“It is a completely and utterly flawed design safety from an engineering perspective. Design it safely or don’t design it at all,” he said.
What does the law say?
Generally, motorists must yield to pedestrians. Here’s a summary of the state statutes by Watch for Me NC, a program run by the NC Department of Transportation.
- Drivers are required to yield to pedestrians at marked crossings and unmarked crosswalks at intersections except where there is a traffic or pedestrian signal.
- Pedestrians must use marked crosswalks when provided, and it is unlawful to cross a street outside a marked crosswalk if the pedestrian is between two signalized intersections.
- When not at an intersection or marked crosswalk, pedestrians must yield the right of way to all vehicles.
- At crosswalks with pedestrian signals, pedestrians should obey the “Walk” and “Don’t Walk” signs in the same way a driver must obey red or green lights.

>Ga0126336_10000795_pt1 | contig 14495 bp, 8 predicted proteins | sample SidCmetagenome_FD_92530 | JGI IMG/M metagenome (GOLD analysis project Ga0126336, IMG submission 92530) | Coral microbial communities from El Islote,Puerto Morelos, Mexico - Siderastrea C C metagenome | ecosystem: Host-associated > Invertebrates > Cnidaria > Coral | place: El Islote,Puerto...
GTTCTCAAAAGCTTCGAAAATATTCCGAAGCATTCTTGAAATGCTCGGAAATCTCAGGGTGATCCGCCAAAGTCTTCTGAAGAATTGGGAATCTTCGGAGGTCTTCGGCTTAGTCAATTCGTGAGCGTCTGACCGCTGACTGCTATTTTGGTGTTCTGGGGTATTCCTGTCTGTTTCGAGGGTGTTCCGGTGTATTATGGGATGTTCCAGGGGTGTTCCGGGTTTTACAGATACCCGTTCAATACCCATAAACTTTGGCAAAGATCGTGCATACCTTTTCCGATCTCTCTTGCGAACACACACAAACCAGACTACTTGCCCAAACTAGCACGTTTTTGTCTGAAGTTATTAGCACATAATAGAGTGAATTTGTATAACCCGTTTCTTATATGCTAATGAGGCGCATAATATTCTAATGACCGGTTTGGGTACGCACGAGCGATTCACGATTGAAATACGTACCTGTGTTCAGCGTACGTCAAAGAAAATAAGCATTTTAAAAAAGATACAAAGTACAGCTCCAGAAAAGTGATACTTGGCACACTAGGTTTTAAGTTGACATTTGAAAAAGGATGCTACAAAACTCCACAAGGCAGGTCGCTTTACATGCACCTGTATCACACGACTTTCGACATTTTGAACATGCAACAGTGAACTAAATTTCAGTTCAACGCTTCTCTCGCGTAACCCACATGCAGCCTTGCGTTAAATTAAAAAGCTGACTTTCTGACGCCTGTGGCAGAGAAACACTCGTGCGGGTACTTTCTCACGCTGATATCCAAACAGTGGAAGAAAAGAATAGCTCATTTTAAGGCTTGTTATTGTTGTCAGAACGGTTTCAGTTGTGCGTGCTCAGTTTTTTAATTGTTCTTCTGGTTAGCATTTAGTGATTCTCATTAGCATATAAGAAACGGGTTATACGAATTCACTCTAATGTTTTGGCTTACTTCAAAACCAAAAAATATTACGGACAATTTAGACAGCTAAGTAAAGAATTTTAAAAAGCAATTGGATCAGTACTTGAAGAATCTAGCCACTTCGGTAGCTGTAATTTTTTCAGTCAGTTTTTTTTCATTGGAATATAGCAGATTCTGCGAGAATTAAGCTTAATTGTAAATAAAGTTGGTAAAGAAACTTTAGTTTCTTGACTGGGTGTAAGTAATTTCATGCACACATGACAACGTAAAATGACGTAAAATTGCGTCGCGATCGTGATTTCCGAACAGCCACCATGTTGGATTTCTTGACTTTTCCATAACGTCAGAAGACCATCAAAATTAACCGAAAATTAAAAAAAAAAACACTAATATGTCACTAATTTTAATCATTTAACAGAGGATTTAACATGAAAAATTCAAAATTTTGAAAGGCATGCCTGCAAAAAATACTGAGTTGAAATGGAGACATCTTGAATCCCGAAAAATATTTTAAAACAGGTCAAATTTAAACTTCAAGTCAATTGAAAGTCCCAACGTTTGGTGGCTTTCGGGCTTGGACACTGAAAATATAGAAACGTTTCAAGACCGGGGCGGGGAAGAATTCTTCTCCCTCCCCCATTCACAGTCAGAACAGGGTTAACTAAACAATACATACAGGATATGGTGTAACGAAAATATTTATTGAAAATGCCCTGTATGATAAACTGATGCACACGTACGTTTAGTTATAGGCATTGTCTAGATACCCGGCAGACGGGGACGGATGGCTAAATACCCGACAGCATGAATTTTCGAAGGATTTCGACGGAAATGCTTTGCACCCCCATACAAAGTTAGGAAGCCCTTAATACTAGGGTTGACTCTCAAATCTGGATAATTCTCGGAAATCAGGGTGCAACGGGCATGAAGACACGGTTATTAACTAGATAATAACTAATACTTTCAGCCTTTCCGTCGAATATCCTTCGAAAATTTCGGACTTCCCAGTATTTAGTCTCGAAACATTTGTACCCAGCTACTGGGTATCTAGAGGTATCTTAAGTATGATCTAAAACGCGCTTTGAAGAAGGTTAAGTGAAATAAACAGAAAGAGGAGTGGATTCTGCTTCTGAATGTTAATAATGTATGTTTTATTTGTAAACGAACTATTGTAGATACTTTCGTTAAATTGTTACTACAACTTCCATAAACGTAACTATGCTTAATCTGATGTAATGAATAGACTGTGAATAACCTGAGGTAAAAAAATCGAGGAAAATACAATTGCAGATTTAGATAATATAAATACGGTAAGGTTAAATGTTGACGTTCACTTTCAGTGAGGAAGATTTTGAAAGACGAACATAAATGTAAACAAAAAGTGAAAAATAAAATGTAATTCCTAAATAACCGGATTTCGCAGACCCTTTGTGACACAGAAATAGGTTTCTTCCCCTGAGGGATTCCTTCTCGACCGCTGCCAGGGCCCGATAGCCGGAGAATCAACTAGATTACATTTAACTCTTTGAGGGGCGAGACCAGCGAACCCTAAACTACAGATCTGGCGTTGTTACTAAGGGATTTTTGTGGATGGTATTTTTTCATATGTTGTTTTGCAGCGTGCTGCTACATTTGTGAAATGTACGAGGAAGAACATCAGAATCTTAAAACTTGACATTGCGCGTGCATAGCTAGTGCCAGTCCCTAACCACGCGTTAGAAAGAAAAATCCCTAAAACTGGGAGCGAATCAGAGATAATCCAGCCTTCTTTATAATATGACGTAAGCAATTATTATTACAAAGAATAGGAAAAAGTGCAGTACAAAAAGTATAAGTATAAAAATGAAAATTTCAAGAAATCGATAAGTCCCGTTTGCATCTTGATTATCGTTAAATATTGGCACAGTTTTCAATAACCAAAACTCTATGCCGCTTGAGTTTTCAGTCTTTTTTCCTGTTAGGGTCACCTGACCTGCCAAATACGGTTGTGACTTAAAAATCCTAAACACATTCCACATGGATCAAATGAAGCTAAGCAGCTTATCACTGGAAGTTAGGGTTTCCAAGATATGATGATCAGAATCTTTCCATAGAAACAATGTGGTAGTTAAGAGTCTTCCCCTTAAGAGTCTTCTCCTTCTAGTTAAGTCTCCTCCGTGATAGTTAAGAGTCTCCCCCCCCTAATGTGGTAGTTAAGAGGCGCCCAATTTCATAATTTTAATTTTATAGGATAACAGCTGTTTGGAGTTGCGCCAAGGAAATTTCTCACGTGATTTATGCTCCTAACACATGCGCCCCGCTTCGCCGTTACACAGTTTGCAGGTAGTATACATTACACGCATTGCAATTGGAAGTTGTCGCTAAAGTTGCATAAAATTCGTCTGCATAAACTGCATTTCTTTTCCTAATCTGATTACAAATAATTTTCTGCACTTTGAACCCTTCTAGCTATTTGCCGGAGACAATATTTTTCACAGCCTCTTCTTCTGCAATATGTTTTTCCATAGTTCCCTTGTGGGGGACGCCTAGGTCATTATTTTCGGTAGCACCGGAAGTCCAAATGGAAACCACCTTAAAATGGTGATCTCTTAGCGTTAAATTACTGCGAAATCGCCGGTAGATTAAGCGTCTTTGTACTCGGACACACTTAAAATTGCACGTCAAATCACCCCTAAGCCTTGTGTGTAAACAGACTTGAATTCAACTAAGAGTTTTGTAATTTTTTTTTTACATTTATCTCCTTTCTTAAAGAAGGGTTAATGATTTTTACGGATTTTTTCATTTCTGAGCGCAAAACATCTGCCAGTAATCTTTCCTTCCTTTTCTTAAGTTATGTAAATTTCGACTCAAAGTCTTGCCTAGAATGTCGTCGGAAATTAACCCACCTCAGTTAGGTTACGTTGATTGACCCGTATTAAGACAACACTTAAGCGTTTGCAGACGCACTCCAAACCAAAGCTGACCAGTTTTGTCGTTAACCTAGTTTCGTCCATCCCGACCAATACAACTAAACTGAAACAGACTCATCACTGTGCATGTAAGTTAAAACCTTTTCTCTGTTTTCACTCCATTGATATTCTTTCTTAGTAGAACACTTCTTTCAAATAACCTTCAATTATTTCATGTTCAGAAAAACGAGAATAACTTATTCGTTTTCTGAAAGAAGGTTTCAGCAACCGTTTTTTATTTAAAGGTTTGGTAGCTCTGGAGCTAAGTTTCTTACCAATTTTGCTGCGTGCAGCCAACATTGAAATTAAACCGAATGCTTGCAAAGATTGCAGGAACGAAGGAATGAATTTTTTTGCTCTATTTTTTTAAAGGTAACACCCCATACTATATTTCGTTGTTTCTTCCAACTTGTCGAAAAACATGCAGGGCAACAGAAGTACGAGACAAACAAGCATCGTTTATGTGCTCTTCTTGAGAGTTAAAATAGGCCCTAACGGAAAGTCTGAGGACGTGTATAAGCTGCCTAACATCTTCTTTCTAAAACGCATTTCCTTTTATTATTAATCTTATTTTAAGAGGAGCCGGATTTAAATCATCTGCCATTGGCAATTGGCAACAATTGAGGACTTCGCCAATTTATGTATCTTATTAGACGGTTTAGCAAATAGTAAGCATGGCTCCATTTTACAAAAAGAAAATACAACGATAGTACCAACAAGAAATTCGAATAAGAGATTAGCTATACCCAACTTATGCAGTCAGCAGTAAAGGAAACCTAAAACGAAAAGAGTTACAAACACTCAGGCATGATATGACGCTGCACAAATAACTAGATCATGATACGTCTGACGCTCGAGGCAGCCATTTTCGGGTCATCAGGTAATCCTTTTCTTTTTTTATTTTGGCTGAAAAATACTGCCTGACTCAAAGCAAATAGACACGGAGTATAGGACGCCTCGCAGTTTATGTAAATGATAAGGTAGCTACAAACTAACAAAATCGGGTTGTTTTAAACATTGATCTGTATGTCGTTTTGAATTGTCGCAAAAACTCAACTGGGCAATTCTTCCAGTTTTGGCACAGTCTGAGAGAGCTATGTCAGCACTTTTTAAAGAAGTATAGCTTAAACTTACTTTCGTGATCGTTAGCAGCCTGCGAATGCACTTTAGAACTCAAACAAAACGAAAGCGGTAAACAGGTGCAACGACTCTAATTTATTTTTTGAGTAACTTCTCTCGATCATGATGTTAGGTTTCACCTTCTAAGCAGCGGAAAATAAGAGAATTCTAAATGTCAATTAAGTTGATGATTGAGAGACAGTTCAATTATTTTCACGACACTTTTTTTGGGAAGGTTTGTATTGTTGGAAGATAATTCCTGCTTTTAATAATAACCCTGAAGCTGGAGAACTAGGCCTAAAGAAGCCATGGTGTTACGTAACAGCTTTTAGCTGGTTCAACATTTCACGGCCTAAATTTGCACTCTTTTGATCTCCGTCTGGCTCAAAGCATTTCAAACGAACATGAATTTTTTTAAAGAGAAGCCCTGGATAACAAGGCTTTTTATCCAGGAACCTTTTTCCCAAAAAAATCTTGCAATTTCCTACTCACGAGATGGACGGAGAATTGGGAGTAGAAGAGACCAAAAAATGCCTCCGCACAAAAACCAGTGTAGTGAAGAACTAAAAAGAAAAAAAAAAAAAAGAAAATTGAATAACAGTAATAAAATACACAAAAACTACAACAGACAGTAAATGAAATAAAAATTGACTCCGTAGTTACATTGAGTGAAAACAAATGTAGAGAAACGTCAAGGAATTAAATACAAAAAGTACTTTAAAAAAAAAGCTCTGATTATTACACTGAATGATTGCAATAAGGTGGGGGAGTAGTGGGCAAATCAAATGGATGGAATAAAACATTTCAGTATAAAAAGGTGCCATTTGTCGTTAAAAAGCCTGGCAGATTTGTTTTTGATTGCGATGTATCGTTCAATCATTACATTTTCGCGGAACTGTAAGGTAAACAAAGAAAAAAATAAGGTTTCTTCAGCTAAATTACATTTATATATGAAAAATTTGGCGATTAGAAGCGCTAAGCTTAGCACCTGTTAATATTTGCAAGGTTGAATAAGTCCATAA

- Pedestrians walking along the road must use sidewalks when available.
- When sidewalks are not available, pedestrians should walk to the far left edge of the road facing traffic. Walking in this direction gives pedestrians the best view of traffic.
The UNC Highway Safety Research Center in Chapel Hill, in collaboration with the NC DOT, collects and analyzes detailed motor vehicle crash data.
Libby Thomas, senior research associate at the center, says that despite some limitations to crash data (including that not all crashes are reported), they are useful for identifying crash patterns, location types, and conditions frequently associated with pedestrian crashes and injuries. (Editor’s note: Thomas’ title was incorrect in an earlier version of this article.)
“Roadways and intersections designed with multi-modal road users (drivers, pedestrians and cyclists) in mind can help prevent pedestrian-motor vehicle crashes if well-implemented” she said. “In fact, certain treatments can help reduce all types of crashes.”
Eric Rodgman, senior database analyst at the center, suggests all citizens, drivers and pedestrians follow these tips: “Be alert, respect the other driver, pedestrian or bicyclist, obey traffic laws and be defensive, especially for pedestrians. Don’t assume when crossing a clearly marked crosswalk that a motor vehicle driver will stop.”
Find details on all pedestrian and bicyclist crashes from an online map by the the NC Department of Transportation.